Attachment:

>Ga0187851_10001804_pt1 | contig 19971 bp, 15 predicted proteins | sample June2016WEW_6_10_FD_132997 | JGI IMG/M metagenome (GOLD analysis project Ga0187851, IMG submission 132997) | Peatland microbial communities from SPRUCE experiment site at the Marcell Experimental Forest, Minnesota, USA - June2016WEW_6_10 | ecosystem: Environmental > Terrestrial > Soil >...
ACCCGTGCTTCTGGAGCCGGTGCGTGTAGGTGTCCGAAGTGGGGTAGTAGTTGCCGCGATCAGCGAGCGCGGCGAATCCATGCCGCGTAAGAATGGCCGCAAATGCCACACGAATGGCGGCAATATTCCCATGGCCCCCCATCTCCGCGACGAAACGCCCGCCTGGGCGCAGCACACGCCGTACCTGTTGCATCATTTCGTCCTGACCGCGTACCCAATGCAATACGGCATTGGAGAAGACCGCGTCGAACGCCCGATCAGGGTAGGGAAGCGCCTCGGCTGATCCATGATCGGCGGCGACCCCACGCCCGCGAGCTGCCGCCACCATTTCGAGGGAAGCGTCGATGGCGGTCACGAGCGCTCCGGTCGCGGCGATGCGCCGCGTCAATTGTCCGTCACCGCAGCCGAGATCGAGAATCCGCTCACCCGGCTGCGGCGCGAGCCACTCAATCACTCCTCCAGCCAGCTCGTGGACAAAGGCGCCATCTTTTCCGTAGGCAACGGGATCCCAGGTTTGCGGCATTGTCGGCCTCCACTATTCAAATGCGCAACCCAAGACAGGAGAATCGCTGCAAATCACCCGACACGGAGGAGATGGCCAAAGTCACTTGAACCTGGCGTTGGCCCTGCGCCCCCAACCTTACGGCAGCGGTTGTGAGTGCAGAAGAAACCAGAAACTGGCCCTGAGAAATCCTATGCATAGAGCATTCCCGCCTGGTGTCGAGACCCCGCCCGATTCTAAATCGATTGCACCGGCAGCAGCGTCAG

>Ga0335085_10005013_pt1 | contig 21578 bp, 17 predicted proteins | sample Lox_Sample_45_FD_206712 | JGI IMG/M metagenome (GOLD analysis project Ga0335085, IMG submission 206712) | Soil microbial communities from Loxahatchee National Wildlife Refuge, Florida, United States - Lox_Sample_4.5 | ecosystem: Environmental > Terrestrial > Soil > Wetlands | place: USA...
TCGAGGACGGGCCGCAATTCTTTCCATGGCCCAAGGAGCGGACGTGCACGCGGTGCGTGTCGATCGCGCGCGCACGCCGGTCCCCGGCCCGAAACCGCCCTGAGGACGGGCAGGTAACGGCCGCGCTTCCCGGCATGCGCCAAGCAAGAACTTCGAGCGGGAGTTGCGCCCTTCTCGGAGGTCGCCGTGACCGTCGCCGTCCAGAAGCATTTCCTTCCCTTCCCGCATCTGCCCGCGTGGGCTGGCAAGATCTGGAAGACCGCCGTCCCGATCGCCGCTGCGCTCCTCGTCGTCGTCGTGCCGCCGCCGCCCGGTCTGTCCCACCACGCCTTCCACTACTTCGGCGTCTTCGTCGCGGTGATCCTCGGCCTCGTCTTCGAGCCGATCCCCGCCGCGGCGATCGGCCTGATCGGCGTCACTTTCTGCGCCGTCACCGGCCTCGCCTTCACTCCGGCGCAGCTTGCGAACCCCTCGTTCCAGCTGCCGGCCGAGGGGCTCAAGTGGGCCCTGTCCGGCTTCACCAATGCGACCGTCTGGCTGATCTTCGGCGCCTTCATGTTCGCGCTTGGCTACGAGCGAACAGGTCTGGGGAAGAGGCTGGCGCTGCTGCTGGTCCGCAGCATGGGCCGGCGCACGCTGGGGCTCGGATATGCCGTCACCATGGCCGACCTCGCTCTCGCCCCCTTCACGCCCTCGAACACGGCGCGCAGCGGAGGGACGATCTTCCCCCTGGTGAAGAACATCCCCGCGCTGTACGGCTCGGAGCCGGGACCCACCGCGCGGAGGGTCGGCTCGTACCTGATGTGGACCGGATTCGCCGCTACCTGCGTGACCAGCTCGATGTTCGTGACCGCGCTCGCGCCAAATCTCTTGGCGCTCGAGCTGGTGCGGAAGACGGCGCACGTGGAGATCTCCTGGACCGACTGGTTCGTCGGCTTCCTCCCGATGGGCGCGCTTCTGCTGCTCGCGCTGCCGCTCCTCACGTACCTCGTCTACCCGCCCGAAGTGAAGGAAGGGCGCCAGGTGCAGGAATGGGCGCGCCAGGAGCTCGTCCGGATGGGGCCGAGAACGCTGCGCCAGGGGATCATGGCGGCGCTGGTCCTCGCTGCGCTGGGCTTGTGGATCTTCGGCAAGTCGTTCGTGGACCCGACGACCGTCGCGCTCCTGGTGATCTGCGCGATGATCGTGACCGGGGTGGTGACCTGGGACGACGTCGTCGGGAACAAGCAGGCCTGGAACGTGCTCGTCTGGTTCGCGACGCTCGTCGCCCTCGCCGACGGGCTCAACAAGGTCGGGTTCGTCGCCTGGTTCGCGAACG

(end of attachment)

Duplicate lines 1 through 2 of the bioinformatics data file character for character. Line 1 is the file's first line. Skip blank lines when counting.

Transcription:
>Ga0187851_10001804_pt1 | contig 19971 bp, 15 predicted proteins | sample June2016WEW_6_10_FD_132997 | JGI IMG/M metagenome (GOLD analysis project Ga0187851, IMG submission 132997) | Peatland microbial communities from SPRUCE experiment site at the Marcell Experimental Forest, Minnesota, USA - June2016WEW_6_10 | ecosystem: Environmental > Terrestrial > Soil >...
ACCCGTGCTTCTGGAGCCGGTGCGTGTAGGTGTCCGAAGTGGGGTAGTAGTTGCCGCGATCAGCGAGCGCGGCGAATCCATGCCGCGTAAGAATGGCCGCAAATGCCACACGAATGGCGGCAATATTCCCATGGCCCCCCATCTCCGCGACGAAACGCCCGCCTGGGCGCAGCACACGCCGTACCTGTTGCATCATTTCGTCCTGACCGCGTACCCAATGCAATACGGCATTGGAGAAGACCGCGTCGAACGCCCGATCAGGGTAGGGAAGCGCCTCGGCTGATCCATGATCGGCGGCGACCCCACGCCCGCGAGCTGCCGCCACCATTTCGAGGGAAGCGTCGATGGCGGTCACGAGCGCTCCGGTCGCGGCGATGCGCCGCGTCAATTGTCCGTCACCGCAGCCGAGATCGAGAATCCGCTCACCCGGCTGCGGCGCGAGCCACTCAATCACTCCTCCAGCCAGCTCGTGGACAAAGGCGCCATCTTTTCCGTAGGCAACGGGATCCCAGGTTTGCGGCATTGTCGGCCTCCACTATTCAAATGCGCAACCCAAGACAGGAGAATCGCTGCAAATCACCCGACACGGAGGAGATGGCCAAAGTCACTTGAACCTGGCGTTGGCCCTGCGCCCCCAACCTTACGGCAGCGGTTGTGAGTGCAGAAGAAACCAGAAACTGGCCCTGAGAAATCCTATGCATAGAGCATTCCCGCCTGGTGTCGAGACCCCGCCCGATTCTAAATCGATTGCACCGGCAGCAGCGTCAG